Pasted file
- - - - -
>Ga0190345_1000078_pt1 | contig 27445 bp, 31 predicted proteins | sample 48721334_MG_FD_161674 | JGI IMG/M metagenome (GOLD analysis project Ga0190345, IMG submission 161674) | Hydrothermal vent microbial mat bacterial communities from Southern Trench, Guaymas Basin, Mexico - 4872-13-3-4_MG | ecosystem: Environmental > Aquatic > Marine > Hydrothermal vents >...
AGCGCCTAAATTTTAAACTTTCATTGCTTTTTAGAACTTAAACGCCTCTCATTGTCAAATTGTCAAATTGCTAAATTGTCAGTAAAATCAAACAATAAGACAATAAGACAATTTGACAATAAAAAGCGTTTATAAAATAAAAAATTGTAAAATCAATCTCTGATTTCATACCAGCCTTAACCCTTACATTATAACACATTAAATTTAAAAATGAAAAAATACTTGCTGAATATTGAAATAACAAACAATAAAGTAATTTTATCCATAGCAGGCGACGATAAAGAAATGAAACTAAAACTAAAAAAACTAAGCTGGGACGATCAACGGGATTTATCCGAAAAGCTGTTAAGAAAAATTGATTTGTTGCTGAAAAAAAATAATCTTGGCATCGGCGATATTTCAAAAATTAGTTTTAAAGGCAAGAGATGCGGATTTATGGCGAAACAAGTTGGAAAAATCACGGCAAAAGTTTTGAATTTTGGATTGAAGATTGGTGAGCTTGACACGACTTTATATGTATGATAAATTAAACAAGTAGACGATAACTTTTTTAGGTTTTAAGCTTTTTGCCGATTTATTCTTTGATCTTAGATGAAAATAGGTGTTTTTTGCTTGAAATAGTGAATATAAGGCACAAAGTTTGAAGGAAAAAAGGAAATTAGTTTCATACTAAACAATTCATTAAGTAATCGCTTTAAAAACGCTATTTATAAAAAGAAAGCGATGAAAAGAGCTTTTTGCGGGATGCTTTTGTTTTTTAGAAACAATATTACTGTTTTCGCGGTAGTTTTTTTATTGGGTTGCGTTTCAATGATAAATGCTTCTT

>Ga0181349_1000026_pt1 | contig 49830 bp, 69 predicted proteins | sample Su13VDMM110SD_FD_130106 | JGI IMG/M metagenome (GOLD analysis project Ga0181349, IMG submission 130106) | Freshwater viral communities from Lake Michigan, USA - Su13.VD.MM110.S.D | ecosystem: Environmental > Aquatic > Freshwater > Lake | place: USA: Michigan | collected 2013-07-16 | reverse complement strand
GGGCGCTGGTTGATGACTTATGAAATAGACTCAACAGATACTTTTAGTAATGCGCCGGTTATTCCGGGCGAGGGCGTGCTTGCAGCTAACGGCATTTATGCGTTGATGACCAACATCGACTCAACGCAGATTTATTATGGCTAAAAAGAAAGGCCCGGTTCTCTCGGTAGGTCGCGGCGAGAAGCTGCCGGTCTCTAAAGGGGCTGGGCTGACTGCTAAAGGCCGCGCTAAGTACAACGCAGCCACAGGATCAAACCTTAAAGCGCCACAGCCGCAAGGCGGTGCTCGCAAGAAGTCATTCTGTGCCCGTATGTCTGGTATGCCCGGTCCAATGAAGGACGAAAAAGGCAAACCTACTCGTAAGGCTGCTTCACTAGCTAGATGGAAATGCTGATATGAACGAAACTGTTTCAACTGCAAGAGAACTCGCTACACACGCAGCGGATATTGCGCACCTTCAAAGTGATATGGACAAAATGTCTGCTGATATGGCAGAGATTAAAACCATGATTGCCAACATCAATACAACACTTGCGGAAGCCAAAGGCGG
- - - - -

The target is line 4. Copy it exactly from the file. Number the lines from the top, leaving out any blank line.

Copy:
GGGCGCTGGTTGATGACTTATGAAATAGACTCAACAGATACTTTTAGTAATGCGCCGGTTATTCCGGGCGAGGGCGTGCTTGCAGCTAACGGCATTTATGCGTTGATGACCAACATCGACTCAACGCAGATTTATTATGGCTAAAAAGAAAGGCCCGGTTCTCTCGGTAGGTCGCGGCGAGAAGCTGCCGGTCTCTAAAGGGGCTGGGCTGACTGCTAAAGGCCGCGCTAAGTACAACGCAGCCACAGGATCAAACCTTAAAGCGCCACAGCCGCAAGGCGGTGCTCGCAAGAAGTCATTCTGTGCCCGTATGTCTGGTATGCCCGGTCCAATGAAGGACGAAAAAGGCAAACCTACTCGTAAGGCTGCTTCACTAGCTAGATGGAAATGCTGATATGAACGAAACTGTTTCAACTGCAAGAGAACTCGCTACACACGCAGCGGATATTGCGCACCTTCAAAGTGATATGGACAAAATGTCTGCTGATATGGCAGAGATTAAAACCATGATTGCCAACATCAATACAACACTTGCGGAAGCCAAAGGCGG